Slide 15 - Physical Exam McBurney’s Point: just below the middle of a line connecting the umbilicus and the ASIS Rovsing’s: pain in RLQ with palpation to LLQ Rectal exam: pain can be most pronounced if the patient has pelvic appendix
Slide 16 - Physical Exam Additional components that may be helpful in diagnosis: rebound tenderness, voluntary guarding, muscular rigidity, tenderness on rectal
Slide 17 - Physical Exam Psoas sign: place patient in L lateral decubitus and extend R leg at the hip. If there is pain with this movement, then the sign is positive. Obturator sign: passively flex the R hip and knee and internally rotate the hip. If there is increased pain then the sign is positive
Slide 18 - Physical Exam Fever: another late finding. At the onset of pain fever is usually not found. Temperatures >39 C are uncommon in first 24 h, but not uncommon after rupture
Slide 19 - Diagnosis Acute appendicitis should be suspected in anyone with epigastric, periumbilical, right flank, or right sided abd pain who has not had an appendectomy
Slide 20 - Diagnosis Women of child bearing age need a pelvic exam and a pregnancy test. Additional studies: CBC, UA, imaging studies
Slide 21 - Diagnosis CBC: the WBC is of limited value. Sensitivity of an elevated WBC is 70-90%, but specificity is very low. But, +predictive value of high WBC is 92% and –predictive value is 50% C-Reactive Protien CRP (independent surgical indication marker for appendicitis) and ESR have been studied with mixed results
Slide 22 - Diagnosis UA: abnormal UA results are found in 19-40% Abnormalities include: pyuria, hematuria, bacteruria Presence of >20 wbc per field should increase consideration of Urinary tract pathology
Slide 23 - Diagnosis Imaging studies: include X-rays, US, CT Xrays of abd are abnormal in 24-95% Abnormal findings include: fecalith, appendiceal gas, localized paralytic ileu, and free air Abdominal xrays have limited use b/c the findings are seen in multiple other processes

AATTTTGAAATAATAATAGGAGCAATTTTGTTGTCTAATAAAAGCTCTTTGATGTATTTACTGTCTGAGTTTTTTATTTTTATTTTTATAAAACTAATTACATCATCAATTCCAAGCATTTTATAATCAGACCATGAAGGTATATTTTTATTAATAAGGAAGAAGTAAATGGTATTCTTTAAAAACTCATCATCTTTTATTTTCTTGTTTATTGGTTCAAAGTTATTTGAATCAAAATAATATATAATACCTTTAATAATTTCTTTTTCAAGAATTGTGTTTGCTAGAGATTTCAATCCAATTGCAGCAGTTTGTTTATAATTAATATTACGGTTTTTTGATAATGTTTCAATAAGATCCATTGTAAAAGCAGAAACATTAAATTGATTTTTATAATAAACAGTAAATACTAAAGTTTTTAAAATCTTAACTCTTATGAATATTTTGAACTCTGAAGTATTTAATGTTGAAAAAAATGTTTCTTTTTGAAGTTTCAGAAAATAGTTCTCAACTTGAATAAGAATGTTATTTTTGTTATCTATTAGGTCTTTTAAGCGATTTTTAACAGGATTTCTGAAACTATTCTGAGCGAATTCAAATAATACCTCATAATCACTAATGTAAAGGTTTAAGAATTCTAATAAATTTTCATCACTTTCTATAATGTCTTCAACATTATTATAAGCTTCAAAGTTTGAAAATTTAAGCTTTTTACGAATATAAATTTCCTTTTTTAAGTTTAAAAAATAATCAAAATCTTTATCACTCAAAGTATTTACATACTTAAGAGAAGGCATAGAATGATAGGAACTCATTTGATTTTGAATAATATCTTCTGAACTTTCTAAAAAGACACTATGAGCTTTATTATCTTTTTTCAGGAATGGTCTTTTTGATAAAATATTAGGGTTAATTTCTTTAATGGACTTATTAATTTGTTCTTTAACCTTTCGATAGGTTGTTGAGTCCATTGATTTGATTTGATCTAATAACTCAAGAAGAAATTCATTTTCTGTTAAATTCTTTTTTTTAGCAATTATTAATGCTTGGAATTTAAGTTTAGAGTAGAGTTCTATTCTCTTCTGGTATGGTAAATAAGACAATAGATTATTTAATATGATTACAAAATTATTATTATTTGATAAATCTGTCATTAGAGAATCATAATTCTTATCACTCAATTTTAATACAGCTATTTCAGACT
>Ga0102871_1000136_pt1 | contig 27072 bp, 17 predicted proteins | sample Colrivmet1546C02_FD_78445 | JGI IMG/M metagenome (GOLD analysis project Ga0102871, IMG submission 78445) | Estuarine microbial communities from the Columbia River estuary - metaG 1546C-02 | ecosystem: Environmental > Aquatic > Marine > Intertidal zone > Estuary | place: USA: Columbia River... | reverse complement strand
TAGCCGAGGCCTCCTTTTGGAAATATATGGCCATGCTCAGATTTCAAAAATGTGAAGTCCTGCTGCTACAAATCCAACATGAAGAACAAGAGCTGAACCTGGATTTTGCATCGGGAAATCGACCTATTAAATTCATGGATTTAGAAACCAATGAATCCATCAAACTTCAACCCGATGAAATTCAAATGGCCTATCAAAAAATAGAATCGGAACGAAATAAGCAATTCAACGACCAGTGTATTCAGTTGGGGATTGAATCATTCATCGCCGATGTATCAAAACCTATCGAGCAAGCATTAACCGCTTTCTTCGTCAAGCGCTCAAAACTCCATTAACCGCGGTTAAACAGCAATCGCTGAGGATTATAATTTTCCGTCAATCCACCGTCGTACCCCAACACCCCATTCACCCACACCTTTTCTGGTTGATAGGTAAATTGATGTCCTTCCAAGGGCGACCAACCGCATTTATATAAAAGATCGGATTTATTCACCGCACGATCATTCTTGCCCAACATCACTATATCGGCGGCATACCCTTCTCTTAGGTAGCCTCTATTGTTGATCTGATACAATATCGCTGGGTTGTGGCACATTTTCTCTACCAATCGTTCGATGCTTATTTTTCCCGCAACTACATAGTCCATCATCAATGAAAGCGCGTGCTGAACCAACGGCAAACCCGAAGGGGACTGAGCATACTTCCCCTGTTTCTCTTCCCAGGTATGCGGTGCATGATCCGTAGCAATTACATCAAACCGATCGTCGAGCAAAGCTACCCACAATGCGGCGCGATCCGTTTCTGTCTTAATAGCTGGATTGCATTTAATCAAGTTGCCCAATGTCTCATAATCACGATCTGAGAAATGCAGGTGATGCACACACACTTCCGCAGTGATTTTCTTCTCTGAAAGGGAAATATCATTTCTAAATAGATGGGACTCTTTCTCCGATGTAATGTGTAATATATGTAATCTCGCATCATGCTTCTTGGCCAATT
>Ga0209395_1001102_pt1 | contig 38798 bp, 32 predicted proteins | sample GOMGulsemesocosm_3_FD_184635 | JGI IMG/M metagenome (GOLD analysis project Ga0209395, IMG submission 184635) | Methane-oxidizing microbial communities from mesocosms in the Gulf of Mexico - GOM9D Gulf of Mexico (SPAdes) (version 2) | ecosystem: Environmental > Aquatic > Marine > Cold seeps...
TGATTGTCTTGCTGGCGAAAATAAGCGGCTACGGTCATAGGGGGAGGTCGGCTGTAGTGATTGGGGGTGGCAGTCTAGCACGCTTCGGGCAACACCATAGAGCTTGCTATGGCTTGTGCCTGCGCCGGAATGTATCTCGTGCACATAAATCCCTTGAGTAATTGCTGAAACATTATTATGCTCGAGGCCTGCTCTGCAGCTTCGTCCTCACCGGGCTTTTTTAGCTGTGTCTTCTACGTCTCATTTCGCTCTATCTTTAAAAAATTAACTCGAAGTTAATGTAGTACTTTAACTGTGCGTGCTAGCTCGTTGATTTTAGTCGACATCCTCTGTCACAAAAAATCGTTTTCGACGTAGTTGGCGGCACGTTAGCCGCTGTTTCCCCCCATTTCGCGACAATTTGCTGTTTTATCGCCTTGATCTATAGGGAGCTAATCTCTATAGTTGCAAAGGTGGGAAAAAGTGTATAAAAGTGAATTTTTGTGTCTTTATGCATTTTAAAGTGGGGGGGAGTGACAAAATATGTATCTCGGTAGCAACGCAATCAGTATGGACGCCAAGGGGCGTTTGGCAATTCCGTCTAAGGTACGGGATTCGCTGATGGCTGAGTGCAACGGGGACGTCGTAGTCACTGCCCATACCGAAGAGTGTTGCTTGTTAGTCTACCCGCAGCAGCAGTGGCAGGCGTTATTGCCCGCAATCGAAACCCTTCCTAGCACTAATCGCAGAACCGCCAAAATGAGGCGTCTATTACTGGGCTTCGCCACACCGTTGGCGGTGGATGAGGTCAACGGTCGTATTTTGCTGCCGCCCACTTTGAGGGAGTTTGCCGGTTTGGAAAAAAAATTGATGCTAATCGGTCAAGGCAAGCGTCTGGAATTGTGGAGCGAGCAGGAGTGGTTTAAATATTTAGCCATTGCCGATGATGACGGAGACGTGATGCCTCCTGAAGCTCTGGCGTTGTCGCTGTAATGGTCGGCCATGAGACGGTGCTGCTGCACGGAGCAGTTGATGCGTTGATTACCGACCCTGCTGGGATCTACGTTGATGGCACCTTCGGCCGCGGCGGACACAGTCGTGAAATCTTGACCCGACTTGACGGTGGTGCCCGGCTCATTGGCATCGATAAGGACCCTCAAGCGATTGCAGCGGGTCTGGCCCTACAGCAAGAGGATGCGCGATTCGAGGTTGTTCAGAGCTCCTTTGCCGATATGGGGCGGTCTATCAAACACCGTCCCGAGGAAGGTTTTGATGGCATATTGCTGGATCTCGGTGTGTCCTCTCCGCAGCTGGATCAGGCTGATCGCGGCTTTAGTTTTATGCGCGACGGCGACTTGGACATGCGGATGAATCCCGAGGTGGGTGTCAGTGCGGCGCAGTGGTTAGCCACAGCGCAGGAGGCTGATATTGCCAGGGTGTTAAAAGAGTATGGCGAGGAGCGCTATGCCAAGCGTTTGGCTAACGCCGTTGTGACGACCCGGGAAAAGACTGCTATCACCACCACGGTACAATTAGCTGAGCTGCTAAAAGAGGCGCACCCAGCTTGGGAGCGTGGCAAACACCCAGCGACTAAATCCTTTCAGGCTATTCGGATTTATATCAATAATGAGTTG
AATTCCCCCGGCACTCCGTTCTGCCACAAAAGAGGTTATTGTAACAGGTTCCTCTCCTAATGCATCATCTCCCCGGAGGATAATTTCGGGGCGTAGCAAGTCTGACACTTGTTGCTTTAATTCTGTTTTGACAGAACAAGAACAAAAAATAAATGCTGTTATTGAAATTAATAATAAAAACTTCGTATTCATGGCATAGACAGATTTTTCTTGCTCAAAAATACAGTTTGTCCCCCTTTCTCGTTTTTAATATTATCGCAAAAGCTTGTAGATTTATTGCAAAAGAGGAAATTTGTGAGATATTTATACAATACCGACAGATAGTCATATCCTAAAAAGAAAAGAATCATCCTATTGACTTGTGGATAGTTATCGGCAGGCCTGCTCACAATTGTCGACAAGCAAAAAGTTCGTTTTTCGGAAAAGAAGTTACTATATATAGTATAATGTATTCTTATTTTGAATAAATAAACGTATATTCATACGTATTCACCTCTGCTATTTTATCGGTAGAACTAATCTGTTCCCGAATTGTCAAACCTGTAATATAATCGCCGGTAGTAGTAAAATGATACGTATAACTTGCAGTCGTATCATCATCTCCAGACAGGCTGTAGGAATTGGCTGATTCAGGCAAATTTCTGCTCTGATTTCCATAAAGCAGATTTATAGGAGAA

Slide 24 - Diagnosis Graded Compression US: reported sensitivity 94.7% and specificity 88.9% Basis of this technique is that normal bowel and appendix can be compressed whereas an inflamed appendix can not be compressed
Slide 25 - Diagnosis Limitations of US: retrocecal appendix may not be visualized, perforations may be missed due to return to normal diameter
Slide 26 - Diagnosis CT: best choice based on availability and alternative diagnoses. In one study, CT had greater sensitivity, accuracy, -predictive value Even if appendix is not visualized, diagnose can be made with localized fat stranding in RLQ.
Slide 27 - Diagnosis CT appears to change management decisions and decreases unnecessary appendectomies in women, but it is not as useful for changing management in men.
Slide 28 - Special Populations Very young, very old, pregnant, and HIV patients present atypically and often have delayed diagnosis High index of suspicion is needed in the these groups to get an accurate diagnosis
Slide 29 - Treatment Appendectomy is the standard of care Patients should be NPO, given IVF, and preoperative antibiotics Antibiotics are most effective when given preoperatively and they decrease post-op infections and abscess formation